From Yahoo to Sony to Equifax, data breaches and cyber hacks are becoming more and more common. And they are not getting any cheaper. In fact, according to Ponemon’s Cost of Data Breach Survey, the cost of a hack is on the rise – 2017 set a record high with an average total cost of $7.35 million; and the insurance industry is not immune. In fact, more than 100 million Americans have had their information hacked in insurance sector data breaches.
We stand amidst a contract-focused business reality. In today’s marketplace, it is vital that organizations are aware of contract standards when engaging with a staffing firm. Nearly four years ago, we delved into the importance of contract compliance. As we mentioned in that previous post, a contract without a strong process to ensure the clauses are clearly understood, tracked, implemented and audited, as they say, isn’t worth the paper it is printed on.
It is my pleasure to introduce a guest blogger for this latest post. Brad Whatley is senior vice president here at Jacobson, providing leadership and guidance to our life and disability subject matter experts team. His insights into the industry’s financial transformation are worth a read. Enjoy…
The insurance industry is facing a number of critical disruptions across all dimensions. Growing technological advances, increasing regulations and burgeoning competitive pressures have made the ability to transform functions and critical operations essential for continued success. This is all the more true within the insurance industry’s financial segment.
Regulatory bodies, both within the U.S. and internationally, have turned their focus toward expanding their oversight and enforcement activities. With this trend only expected to accelerate, the increase in regulatory changes is creating an industry-wide ripple effect that is expected to impact the majority of insurers.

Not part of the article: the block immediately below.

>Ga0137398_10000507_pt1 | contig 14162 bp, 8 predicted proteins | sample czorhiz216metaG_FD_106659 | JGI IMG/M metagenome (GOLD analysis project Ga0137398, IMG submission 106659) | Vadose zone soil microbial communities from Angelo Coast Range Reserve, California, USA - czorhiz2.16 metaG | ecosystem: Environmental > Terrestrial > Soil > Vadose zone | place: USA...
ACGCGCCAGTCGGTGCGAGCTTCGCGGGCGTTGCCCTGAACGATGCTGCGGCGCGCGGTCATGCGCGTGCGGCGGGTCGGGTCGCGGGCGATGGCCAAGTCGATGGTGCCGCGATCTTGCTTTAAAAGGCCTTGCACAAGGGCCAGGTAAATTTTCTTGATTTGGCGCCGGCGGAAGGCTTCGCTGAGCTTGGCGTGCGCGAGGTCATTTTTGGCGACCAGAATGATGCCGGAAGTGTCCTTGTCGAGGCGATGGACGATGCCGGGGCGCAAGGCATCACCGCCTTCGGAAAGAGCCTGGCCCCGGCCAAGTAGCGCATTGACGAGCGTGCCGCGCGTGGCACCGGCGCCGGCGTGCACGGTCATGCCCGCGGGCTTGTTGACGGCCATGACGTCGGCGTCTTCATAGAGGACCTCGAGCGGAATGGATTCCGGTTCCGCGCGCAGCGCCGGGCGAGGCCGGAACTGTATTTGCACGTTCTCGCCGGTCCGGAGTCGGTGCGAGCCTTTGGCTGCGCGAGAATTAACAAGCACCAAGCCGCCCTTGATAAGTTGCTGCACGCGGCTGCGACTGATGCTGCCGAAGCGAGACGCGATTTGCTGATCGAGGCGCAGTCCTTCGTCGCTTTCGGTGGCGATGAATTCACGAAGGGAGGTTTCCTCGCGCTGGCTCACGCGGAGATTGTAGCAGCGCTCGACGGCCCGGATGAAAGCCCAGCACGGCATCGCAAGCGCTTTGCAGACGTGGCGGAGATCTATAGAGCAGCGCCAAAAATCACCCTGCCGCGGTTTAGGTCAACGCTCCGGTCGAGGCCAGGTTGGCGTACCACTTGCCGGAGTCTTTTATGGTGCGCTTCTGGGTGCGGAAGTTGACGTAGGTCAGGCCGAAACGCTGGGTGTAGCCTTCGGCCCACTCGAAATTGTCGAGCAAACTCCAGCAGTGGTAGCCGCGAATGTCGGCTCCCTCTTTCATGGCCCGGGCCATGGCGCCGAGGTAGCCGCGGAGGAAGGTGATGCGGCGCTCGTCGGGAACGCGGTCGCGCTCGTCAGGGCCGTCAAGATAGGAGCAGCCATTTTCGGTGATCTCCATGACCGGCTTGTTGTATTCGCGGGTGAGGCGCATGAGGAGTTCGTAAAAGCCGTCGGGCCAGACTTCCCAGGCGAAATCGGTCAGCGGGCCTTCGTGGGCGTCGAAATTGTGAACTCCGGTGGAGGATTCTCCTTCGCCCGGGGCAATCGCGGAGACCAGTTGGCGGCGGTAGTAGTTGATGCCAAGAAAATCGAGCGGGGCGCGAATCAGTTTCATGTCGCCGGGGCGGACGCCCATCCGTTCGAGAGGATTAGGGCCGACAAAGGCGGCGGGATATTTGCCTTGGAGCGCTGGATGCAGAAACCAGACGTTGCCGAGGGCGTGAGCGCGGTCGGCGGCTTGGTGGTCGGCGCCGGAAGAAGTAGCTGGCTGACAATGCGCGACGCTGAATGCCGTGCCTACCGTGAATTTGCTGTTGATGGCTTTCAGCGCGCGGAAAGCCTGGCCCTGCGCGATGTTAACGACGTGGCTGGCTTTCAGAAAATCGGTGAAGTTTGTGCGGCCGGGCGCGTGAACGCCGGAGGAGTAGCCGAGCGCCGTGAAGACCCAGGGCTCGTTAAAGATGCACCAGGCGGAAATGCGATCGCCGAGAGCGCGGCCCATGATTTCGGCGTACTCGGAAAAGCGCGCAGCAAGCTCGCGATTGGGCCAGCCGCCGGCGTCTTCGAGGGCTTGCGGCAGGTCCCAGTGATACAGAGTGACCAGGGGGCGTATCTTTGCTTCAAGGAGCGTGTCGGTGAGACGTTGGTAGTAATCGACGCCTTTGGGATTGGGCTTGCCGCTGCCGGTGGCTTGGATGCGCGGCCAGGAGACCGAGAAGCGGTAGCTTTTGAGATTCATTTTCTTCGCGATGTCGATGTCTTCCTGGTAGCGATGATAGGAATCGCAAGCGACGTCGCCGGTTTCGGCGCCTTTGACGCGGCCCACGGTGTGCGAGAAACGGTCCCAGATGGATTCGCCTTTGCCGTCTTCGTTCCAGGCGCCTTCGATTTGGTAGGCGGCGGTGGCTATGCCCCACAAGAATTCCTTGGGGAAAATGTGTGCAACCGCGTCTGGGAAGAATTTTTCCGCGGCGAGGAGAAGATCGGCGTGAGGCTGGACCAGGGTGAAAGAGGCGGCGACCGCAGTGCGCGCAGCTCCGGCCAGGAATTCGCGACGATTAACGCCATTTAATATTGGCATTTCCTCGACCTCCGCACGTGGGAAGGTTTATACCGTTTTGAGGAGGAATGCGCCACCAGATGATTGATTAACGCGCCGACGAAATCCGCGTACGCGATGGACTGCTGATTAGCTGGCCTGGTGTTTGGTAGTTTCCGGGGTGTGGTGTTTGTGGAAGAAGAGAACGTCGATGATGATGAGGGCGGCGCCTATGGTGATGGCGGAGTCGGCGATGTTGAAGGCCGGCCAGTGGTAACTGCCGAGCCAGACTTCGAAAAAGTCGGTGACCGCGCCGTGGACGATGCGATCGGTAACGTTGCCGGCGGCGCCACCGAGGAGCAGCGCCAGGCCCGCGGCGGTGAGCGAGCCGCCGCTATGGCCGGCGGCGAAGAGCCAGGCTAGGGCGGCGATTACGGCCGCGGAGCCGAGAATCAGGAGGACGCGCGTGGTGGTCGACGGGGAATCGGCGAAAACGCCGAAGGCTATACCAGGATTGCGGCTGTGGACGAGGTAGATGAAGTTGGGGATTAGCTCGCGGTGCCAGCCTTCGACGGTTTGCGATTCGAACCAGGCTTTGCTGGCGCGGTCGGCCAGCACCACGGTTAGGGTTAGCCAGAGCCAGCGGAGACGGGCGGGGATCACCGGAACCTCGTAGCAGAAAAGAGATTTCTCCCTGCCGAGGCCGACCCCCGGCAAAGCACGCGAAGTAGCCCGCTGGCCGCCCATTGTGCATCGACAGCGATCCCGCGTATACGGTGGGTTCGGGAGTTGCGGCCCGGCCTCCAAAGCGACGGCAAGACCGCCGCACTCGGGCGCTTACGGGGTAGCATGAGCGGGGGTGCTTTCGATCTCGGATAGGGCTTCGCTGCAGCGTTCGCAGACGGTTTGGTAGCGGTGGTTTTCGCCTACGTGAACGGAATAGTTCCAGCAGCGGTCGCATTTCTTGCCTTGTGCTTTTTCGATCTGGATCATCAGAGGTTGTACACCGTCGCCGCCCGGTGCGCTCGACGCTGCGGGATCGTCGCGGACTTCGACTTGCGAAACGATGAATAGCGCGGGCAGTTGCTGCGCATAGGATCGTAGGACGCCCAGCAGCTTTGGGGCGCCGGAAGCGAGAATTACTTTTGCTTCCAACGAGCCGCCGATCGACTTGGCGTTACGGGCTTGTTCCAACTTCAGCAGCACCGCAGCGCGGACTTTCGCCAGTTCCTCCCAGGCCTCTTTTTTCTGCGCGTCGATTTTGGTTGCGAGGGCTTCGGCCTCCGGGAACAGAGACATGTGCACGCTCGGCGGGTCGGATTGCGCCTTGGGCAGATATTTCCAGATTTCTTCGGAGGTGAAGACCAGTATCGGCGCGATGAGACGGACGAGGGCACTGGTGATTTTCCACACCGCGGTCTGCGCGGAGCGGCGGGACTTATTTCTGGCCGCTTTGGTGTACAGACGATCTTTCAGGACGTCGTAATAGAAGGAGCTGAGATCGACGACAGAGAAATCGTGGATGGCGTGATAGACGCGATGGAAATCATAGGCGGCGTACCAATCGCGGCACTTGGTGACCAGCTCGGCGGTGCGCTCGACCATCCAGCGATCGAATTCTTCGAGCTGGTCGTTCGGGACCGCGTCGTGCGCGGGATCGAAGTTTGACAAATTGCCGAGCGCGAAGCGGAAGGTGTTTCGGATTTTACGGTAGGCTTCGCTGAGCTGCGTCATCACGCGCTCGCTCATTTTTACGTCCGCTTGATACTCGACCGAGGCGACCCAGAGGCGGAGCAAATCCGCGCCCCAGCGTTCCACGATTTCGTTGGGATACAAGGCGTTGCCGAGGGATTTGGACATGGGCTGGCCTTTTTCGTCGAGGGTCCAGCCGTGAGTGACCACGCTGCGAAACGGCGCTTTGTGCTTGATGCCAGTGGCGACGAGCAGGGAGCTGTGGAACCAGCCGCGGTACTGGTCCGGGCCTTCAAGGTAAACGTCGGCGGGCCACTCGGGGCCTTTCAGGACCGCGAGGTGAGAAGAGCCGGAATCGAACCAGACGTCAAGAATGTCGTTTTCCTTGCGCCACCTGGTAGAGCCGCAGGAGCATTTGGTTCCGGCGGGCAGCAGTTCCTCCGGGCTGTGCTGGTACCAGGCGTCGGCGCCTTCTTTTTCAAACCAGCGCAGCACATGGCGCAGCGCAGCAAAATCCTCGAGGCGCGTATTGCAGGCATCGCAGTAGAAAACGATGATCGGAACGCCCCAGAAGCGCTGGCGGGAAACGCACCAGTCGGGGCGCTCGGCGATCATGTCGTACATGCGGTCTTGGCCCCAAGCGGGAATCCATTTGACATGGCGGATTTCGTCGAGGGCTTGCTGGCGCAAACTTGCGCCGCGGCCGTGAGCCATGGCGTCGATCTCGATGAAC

Already, the industry is predicting a number of new rules and modified requirements that could significantly affect how insurers operate. In order to succeed in this evolving environment, organizations need to stay on top of impending changes and their potential impact, lest they find themselves scurrying to achieve compliance at the eleventh hour.
A wave of new regulatory initiatives is hitting the life insurance industry. These reporting requirements are leading many insurers to take a deeper look at their current employees and evaluate their staffing efforts.
According to a study by Towers Watson, merely 27 percent of current life insurance personnel understand the basics of these new regulatory requirements. In addition, only 13 percent of key personnel are considered experts in these new requirements and the changes they will bring. Insurance companies are looking to implement in-house training programs, as well as bring in additional staff with a better grasp of the regulatory changes and compliance needs.